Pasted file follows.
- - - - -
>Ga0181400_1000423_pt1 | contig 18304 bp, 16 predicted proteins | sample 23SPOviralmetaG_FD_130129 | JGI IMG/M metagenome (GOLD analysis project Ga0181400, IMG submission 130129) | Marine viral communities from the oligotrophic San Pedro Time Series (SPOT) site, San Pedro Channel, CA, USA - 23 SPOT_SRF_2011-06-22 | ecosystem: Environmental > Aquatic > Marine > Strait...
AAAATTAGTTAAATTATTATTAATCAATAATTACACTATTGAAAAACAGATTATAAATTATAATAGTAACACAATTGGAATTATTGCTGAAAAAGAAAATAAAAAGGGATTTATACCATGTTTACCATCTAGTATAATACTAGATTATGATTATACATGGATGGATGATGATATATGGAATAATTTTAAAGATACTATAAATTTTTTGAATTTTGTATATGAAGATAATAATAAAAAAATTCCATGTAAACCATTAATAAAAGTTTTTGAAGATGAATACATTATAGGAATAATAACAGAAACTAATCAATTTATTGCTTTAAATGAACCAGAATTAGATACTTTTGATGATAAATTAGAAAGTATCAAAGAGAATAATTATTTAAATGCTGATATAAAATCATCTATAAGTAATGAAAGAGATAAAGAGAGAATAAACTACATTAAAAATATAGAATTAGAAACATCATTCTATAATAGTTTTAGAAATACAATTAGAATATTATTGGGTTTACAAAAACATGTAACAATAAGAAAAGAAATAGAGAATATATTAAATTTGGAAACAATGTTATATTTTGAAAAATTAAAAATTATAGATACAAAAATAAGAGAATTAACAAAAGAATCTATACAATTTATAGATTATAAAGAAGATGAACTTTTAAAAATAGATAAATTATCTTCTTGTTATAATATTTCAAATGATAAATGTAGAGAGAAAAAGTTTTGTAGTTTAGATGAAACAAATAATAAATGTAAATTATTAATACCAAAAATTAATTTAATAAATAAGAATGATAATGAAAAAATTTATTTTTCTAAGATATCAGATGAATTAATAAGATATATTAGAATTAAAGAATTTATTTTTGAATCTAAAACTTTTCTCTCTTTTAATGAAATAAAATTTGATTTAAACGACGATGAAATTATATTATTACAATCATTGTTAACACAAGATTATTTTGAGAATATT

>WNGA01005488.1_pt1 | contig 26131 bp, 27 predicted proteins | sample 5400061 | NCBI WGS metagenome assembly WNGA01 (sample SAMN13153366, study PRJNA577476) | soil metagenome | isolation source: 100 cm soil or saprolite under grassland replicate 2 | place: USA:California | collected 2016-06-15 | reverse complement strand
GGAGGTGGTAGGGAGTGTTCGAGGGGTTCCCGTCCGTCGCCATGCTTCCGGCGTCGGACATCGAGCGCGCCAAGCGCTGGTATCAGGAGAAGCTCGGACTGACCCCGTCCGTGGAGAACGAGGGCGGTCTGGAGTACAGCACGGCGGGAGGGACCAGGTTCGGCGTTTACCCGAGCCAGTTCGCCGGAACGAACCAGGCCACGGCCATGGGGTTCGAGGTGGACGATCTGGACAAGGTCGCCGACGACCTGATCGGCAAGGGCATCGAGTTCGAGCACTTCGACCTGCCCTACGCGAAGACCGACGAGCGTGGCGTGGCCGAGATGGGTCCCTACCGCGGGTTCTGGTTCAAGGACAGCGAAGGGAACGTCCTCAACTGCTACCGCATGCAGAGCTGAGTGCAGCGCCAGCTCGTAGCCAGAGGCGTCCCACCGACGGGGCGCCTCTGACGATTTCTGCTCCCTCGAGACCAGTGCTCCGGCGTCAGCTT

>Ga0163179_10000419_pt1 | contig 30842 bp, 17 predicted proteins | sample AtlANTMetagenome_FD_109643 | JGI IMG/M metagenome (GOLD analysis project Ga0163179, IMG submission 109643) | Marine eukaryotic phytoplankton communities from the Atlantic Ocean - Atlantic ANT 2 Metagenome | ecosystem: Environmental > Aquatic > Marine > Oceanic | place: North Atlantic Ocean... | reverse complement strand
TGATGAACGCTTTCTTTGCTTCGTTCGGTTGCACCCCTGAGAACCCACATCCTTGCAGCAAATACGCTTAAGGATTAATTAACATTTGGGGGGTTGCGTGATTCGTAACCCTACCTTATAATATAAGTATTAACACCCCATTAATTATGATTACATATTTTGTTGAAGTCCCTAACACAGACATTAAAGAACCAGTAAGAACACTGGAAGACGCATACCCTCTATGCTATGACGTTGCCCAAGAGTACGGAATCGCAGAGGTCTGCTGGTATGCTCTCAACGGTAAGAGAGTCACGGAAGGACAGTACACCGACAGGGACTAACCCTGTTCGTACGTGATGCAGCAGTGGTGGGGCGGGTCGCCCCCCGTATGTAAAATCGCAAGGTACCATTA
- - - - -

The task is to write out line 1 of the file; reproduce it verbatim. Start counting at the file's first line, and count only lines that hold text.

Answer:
>Ga0181400_1000423_pt1 | contig 18304 bp, 16 predicted proteins | sample 23SPOviralmetaG_FD_130129 | JGI IMG/M metagenome (GOLD analysis project Ga0181400, IMG submission 130129) | Marine viral communities from the oligotrophic San Pedro Time Series (SPOT) site, San Pedro Channel, CA, USA - 23 SPOT_SRF_2011-06-22 | ecosystem: Environmental > Aquatic > Marine > Strait...